Well, Unix can't be all that bad, given that all major operating systems are converging on it. Those that don't learn from Unix are doomed to re-implement it, badly.

I mean, Windows moved from DOS to NT. What are NT's most distinguishing features? Oh, basically everything from Unix (multiuser support, symlink support in the FS, ...). MacOS moved from their bespoke kernel to XNU, which claims not to be a Unix, but is very much a Unix anyway.

And yes, POSIX is bloated. Some parts of it read like somebody documented their implementation and now everybody has to do the same things. Ever read the description of system()? Jesus! However, POSIX is a standard one can support, and once supported, you immediately gain access to thousands of software packages. Therefore, unless you plan on re-implementing everything (like, say, font renderer, GUI toolkit, web browser,...), POSIX is really the only way to go. However, full conformance is not necessary to gain access to most of those packages.

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 Post subject: Re: Linux disdain
PostPosted: Thu Feb 11, 2021 12:35 am 
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nullplan wrote:
rdos wrote:
I think Linux is a very bad design based on an ancient "Unix" concept that should have died long ago. In fact, while Windows has shed it's poor DOS legacy, Linux still carries the much older and equally poorly designed "Unix" legacy. The POSIX concept is just as bad, and the whole environment is extremely complex & bloated.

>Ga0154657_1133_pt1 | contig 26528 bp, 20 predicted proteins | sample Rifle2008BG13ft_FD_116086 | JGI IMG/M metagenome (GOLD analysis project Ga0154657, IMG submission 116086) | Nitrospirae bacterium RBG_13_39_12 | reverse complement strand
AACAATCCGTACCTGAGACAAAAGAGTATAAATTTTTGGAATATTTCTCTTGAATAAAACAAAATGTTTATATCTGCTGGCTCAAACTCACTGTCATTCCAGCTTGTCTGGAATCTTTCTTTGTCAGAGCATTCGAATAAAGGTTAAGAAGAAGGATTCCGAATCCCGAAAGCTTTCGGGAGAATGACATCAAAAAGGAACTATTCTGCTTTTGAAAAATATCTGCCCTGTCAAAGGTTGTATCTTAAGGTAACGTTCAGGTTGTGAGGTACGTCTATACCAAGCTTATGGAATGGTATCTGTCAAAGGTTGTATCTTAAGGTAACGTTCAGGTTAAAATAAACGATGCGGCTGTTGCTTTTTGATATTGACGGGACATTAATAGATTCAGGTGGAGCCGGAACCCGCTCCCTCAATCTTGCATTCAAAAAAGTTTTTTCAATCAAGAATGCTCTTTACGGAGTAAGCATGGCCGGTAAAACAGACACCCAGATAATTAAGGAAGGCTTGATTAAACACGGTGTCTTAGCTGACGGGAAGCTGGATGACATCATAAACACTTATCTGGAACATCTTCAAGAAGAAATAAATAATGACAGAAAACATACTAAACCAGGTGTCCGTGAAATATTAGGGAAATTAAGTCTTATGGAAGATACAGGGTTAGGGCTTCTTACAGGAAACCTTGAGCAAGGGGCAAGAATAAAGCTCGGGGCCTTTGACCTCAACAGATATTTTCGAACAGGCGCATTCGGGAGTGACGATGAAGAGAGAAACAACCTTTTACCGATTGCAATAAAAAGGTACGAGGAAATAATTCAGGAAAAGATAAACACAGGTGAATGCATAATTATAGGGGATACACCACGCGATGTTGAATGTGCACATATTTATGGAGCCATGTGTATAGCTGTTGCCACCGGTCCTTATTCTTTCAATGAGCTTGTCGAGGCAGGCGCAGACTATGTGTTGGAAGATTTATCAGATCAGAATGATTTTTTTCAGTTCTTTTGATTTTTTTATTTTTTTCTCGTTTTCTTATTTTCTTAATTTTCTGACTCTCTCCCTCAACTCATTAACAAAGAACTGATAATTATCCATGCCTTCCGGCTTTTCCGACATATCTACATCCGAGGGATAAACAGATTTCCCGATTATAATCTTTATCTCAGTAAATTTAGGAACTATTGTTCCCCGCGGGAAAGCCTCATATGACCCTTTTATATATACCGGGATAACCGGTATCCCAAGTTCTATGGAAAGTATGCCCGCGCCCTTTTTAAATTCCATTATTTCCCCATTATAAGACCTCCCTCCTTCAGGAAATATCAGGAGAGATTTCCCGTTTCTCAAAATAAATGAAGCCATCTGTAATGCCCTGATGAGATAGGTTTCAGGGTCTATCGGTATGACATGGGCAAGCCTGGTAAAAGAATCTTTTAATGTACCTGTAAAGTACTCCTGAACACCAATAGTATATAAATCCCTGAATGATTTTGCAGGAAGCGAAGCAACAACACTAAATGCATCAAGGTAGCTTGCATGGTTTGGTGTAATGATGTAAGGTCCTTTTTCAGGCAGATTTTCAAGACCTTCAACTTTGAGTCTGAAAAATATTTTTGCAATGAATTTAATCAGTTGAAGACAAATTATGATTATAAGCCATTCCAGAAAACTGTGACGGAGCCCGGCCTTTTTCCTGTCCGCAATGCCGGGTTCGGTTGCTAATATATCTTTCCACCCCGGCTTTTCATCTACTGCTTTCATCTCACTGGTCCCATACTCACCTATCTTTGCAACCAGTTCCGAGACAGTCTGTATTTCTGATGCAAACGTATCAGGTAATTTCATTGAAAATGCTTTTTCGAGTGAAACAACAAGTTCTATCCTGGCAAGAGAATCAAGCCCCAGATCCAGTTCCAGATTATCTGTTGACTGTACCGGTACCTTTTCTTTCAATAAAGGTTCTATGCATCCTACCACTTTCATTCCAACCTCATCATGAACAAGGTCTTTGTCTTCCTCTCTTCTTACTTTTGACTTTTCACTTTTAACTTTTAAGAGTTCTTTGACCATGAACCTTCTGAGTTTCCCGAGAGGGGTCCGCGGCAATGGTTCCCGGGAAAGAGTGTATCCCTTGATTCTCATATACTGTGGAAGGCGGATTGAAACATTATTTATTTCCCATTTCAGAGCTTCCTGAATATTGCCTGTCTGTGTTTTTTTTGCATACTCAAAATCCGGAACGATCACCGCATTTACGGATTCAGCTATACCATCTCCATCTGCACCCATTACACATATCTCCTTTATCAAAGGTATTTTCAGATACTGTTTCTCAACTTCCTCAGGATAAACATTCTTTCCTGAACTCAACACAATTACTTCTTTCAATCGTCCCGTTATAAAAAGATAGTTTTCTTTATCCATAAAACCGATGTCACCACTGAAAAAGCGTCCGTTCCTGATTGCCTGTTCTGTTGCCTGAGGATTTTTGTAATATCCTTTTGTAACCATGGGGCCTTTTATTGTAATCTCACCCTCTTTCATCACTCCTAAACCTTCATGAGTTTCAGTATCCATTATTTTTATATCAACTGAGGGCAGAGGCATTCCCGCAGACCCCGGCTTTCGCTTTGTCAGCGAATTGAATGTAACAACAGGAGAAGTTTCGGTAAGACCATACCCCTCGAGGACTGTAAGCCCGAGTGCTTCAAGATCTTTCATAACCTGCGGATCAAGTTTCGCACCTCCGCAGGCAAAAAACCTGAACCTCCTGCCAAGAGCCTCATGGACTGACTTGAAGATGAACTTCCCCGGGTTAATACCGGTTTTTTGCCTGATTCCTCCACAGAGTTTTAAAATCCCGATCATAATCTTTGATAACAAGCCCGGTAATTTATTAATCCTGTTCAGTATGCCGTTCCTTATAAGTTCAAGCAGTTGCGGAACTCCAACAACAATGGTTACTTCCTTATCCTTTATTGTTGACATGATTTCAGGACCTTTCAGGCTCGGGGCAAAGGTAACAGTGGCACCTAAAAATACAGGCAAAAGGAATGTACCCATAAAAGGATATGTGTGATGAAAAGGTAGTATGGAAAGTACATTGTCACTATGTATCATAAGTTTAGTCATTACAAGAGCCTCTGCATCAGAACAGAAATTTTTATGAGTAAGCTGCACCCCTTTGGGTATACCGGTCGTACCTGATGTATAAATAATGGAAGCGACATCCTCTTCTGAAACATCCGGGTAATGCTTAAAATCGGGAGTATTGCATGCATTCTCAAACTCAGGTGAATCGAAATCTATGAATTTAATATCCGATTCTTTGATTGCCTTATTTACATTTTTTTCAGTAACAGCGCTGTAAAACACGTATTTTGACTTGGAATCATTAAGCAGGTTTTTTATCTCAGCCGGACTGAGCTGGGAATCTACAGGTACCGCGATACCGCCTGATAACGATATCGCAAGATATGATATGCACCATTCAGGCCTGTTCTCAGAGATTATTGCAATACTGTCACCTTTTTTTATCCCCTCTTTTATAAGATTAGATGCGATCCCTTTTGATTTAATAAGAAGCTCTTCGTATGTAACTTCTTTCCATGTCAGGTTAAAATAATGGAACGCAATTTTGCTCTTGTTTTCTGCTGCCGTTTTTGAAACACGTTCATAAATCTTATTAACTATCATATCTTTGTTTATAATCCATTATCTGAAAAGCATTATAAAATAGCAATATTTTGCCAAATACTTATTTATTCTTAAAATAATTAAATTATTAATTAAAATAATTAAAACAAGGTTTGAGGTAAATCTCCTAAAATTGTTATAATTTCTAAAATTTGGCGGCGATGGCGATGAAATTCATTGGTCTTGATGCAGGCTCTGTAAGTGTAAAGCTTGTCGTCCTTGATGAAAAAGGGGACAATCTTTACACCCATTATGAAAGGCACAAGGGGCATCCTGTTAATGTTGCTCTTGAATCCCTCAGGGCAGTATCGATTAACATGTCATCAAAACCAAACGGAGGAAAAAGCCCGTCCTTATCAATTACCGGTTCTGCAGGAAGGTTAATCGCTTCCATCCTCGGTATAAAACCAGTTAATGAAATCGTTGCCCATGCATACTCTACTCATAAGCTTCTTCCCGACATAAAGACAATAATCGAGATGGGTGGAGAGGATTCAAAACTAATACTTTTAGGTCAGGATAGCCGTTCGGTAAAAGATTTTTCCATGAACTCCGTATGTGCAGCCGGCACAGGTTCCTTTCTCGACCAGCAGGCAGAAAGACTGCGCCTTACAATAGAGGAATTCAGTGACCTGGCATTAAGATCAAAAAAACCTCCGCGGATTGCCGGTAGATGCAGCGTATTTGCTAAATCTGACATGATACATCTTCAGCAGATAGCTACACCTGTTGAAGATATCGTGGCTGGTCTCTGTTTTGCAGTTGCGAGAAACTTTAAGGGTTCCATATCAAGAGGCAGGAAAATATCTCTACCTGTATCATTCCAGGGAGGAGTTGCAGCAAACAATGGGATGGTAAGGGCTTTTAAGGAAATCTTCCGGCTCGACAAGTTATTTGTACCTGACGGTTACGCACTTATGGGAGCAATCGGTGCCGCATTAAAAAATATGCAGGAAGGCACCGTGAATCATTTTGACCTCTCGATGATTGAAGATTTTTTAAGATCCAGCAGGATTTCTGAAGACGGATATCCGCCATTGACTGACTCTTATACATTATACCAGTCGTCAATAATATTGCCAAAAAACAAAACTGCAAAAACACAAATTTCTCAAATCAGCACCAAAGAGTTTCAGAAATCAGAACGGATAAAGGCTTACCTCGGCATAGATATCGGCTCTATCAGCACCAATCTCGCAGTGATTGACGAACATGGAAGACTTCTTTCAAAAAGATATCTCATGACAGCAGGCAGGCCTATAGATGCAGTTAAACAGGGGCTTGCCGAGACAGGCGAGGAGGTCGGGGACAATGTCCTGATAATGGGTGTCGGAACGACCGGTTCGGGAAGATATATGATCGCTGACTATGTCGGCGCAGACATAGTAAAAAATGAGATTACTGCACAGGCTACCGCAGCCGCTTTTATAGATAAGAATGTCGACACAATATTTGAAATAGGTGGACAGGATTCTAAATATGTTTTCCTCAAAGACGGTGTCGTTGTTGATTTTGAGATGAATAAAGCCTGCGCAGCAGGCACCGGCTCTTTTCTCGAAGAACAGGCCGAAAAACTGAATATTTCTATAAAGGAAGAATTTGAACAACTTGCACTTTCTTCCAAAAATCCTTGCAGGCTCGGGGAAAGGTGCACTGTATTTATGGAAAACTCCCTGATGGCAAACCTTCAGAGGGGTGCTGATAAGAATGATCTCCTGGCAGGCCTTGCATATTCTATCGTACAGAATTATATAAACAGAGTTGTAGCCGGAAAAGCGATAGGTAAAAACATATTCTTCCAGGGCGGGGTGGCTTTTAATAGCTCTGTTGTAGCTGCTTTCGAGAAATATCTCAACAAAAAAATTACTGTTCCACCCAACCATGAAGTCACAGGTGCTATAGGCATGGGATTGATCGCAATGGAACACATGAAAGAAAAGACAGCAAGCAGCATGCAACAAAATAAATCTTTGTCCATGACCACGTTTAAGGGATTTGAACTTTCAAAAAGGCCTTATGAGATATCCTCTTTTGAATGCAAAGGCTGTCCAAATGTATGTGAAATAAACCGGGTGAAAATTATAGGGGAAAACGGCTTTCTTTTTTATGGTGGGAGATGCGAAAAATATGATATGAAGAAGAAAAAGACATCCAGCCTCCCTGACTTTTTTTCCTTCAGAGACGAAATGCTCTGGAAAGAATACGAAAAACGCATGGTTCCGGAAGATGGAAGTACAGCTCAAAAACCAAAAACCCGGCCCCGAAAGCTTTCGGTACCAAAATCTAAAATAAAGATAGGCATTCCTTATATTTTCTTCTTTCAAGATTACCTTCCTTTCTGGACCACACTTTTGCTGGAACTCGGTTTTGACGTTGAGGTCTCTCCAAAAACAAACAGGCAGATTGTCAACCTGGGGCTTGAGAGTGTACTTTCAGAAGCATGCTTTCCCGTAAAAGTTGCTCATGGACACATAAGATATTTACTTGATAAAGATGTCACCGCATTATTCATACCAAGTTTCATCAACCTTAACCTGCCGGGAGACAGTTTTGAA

Well, Unix can't be all that bad, given that all major operating systems are converging on it. Those that don't learn from Unix are doomed to re-implement it, badly.

I mean, Windows moved from DOS to NT. What are NT's most distinguishing features? Oh, basically everything from Unix (multiuser support, symlink support in the FS, ...). MacOS moved from their bespoke kernel to XNU, which claims not to be a Unix, but is very much a Unix anyway.

And yes, POSIX is bloated. Some parts of it read like somebody documented their implementation and now everybody has to do the same things. Ever read the description of system()? Jesus! However, POSIX is a standard one can support, and once supported, you immediately gain access to thousands of software packages. Therefore, unless you plan on re-implementing everything (like, say, font renderer, GUI toolkit, web browser,...), POSIX is really the only way to go. However, full conformance is not necessary to gain access to most of those packages.


Haven't Apple been touting "MAC OS X is REAL UNIX, we've got PAPERS (a copy can be found at https://www.opengroup.org/openbrand/certificates/1212p.pdf) to prove it"?

People need to read the haters handbook :wink: